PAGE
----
NOVEMBER 12TH 2015
HEATING SEASON START IN NE CHINA BRINGS POLLUTION LEVELS TO ALL TIME HIGH
Last weekend, many cities in the northeast corner of China (also known as Dongbei, or provinces Liaoning, Jilin and Heilongjiang) found themselves imprisoned in impenetrable haze. Such days when it is not possible to see the sun, exercise or just open your windows are nothing unusual for residents in any of first-, second-, and third-tier cities in China. However, what people woke up to in the city of Shenyang exceeded even the most pessimist forecasts.
According to Xinhua news agency, some districts of this fast emerging city, which is in located in Liaoning province, had recorded PM 2.5 levels exceeding 1,400 (it is not unusual to experience levels up to 400-500 in China, while the World Health Organisation (WHO) recommends the safe level of PM 2.5 to be 25 micrograms over 24-hours). In addition, the national TV announced that visibility in the city was just 100 meters.
Dong Liansai, representative of Greenpeace’s Climate and Energy said the official Shenyang figure was the worst to have been recorded since air quality started to be monitored in China in 2013. Major factors of such alarming numbers is the excessive numbers of vehicles (especially diesel trucks), heavy industry and heat generating. The latter two factors are both fueled by coal – major obstacle in combating China’s pollution problem. Although, there are strong inclinations towards drastically cutting down the share of coal used, it is clear that such move would harm national economy’s growth. «If you do a little bit of reduction in coal-burning, you’ll reduce growth a little bit. If you do a big reduction, … you’ll hurt growth even further,» suggests Andy Roberts, an analyst with Wood Mackenzie.
Instead of reduction of coal volumes, the authorities should enforce that all of the required anti-pollution devices are properly in place in the coal burning facilities.Earlier this year, National Development and Reform Commission (NDRC) and the Ministry of Environmental Protection issued a warning to coal-fired power plants that have charged higher prices to cover the cost of anti-pollution devices without actually using them.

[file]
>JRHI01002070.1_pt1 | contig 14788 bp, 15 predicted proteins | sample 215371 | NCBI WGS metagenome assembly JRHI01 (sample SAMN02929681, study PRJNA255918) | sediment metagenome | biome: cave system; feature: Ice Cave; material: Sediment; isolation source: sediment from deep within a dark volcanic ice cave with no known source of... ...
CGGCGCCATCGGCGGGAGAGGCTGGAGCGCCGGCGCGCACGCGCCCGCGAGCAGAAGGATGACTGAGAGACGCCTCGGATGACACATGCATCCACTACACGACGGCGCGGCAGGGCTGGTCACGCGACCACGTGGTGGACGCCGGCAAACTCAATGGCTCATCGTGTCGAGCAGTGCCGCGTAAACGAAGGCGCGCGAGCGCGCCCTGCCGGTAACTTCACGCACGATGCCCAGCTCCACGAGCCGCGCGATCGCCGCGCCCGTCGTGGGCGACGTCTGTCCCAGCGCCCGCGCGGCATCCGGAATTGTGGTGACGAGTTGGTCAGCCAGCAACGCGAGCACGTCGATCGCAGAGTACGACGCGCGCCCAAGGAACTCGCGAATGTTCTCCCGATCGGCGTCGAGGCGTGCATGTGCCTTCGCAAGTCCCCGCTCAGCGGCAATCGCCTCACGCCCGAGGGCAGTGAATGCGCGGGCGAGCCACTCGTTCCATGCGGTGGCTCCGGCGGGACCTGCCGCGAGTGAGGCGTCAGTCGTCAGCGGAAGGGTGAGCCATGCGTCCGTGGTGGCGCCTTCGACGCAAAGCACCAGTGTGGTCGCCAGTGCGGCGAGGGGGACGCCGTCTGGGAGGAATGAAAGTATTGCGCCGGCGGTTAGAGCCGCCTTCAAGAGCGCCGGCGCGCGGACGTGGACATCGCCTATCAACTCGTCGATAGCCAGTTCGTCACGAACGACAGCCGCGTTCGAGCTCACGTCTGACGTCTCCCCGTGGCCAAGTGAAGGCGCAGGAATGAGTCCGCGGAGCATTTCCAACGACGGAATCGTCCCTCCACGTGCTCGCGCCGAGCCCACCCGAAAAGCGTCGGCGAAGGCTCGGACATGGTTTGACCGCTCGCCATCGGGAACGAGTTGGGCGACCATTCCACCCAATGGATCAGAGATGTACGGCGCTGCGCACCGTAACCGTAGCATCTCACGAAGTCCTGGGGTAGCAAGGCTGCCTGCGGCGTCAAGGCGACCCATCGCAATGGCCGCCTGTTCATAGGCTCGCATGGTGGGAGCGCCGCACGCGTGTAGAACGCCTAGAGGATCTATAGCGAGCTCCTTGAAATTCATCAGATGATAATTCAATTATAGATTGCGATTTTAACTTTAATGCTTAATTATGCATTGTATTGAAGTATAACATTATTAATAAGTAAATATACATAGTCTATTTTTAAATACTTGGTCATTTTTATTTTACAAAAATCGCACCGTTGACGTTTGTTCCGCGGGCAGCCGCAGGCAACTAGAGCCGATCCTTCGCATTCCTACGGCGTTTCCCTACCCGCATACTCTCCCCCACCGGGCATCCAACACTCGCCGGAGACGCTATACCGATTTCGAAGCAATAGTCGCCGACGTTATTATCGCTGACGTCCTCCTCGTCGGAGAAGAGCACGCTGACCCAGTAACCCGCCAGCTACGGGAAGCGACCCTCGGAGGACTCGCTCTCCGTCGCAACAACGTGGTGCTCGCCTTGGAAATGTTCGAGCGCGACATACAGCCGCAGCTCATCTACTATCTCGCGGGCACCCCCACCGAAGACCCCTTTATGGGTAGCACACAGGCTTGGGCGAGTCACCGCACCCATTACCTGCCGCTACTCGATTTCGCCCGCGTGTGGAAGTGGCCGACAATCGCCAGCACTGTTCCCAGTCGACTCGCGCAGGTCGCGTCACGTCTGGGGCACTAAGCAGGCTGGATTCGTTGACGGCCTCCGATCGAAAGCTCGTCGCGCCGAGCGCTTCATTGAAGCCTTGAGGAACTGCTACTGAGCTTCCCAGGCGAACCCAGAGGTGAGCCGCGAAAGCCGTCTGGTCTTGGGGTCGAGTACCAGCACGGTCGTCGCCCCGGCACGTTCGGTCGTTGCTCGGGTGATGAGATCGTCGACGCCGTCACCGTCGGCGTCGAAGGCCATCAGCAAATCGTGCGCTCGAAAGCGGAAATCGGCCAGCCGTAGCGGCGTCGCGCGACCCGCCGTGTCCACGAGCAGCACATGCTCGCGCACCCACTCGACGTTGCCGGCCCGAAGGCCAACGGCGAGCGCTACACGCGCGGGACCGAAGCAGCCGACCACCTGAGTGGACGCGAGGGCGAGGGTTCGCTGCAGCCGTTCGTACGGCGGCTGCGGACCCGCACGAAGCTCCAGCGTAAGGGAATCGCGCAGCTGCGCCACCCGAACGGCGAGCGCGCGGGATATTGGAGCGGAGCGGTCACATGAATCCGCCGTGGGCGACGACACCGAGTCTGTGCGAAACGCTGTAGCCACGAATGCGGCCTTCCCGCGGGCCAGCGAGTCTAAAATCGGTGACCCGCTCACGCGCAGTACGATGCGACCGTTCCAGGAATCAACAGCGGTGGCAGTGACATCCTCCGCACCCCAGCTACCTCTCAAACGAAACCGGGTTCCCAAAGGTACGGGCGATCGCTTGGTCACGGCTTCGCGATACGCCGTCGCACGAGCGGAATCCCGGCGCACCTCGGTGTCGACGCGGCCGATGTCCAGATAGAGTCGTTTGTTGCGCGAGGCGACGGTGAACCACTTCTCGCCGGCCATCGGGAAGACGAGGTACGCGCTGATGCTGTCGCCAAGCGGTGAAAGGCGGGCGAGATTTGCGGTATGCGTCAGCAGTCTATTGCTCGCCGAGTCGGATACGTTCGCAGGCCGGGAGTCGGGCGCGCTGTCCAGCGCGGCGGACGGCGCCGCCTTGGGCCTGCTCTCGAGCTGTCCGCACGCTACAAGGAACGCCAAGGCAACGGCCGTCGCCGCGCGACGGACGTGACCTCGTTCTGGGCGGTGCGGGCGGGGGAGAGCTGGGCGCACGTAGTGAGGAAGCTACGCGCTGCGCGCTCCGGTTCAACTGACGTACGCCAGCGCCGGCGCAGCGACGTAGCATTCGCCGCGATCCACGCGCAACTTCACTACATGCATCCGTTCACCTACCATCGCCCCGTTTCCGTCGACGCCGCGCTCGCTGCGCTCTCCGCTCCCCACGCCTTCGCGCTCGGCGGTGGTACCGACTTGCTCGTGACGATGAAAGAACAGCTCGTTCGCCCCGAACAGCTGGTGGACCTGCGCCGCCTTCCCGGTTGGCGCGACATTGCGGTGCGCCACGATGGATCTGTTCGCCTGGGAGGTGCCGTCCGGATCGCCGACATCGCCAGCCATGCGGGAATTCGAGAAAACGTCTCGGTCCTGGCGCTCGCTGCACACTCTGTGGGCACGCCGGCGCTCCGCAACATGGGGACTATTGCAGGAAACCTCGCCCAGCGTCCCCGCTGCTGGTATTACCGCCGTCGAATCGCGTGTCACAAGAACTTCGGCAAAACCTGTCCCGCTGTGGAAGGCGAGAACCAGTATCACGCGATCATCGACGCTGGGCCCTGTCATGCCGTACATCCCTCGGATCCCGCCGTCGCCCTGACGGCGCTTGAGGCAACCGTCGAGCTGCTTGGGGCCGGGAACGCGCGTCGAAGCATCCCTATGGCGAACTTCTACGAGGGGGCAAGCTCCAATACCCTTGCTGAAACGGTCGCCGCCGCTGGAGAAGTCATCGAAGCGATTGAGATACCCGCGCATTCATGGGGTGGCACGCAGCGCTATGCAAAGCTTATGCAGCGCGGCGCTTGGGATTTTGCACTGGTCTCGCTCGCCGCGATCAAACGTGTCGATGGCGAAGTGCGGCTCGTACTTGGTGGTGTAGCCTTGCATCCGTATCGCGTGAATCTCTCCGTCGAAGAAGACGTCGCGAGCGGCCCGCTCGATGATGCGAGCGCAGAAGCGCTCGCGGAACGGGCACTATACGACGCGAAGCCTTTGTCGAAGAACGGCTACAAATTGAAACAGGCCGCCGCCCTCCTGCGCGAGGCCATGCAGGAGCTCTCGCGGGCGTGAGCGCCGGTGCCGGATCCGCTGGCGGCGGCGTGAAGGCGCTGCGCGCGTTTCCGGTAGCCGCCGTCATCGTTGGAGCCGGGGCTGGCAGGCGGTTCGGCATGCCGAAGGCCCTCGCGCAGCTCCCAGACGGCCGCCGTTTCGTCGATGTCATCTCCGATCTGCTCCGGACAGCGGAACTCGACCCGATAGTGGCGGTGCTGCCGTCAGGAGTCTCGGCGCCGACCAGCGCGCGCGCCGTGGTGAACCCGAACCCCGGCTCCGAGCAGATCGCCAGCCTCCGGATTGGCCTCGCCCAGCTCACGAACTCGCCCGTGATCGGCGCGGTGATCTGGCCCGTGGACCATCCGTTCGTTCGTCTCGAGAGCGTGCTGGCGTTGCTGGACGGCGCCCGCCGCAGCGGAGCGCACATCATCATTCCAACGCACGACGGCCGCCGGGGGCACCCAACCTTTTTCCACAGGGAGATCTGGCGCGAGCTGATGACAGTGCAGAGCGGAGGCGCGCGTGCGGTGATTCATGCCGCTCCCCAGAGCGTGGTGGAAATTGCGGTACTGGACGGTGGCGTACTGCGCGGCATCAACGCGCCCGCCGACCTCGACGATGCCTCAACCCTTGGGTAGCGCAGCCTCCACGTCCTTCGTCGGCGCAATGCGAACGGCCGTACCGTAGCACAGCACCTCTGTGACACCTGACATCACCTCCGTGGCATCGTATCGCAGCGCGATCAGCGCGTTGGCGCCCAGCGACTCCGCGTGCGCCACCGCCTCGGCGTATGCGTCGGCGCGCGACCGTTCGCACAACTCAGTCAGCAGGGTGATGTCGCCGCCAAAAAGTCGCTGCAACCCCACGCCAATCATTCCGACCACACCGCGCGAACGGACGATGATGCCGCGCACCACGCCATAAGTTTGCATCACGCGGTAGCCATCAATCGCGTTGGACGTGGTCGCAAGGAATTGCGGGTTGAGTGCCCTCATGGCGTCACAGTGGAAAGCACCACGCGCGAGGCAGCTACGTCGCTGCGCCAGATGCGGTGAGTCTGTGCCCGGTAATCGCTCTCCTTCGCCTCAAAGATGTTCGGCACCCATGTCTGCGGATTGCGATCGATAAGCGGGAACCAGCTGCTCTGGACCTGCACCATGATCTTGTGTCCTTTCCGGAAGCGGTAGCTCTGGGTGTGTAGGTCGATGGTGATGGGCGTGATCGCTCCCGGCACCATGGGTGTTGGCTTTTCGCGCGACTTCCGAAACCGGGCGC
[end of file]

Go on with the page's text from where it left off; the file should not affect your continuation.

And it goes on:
In 2009, the NDRC raised electricity rates for industrial consumers to help power producers pay for «scrubbing» equipment to remove sulfur dioxide from their emissions. But the devices use more electricity, requiring more coal, tempting some power companies to save the expense. For years, environmental experts have argued that coal-fired generators have been operating with their pollution devices turned off and called for proper level of control, supervision and liability of the facility’s operators.
«Choking smog more than 50 times health guidelines blankets China», The Telegraph
«Less Coal and Better Air Quality: China’s New Normal?», Scientific American http://blogs.scientificamerican.com/plugged-in/less-coal-and-better-air-quality-china-s-new-normal/
«Beijing to Phase Out Coal», Triple Pundit
«Thick haze in China could be there for days, authorities warn», CNN http://edition.cnn.com/2015/11/10/asia/china-northeast-record-haze/
Annex Asia Publishing
Image: The Telegraph
Tags: Inspections China, Inspections Asia, Quality Control China, QC China, Quality Control Asia, QC Asia, Factories China, Laboratory testing China, Inspectors China, Factory Audit, Product inspection China, Product inspection Asia, Initial Production Inspection China, During Production Inspection China, Power Banks, Container Loading Inspection China, Inspection standards China, Inspections standards Asia, Inspections India, Quality Control India, QC India, Laptop Cooling Pads, Manufacturers China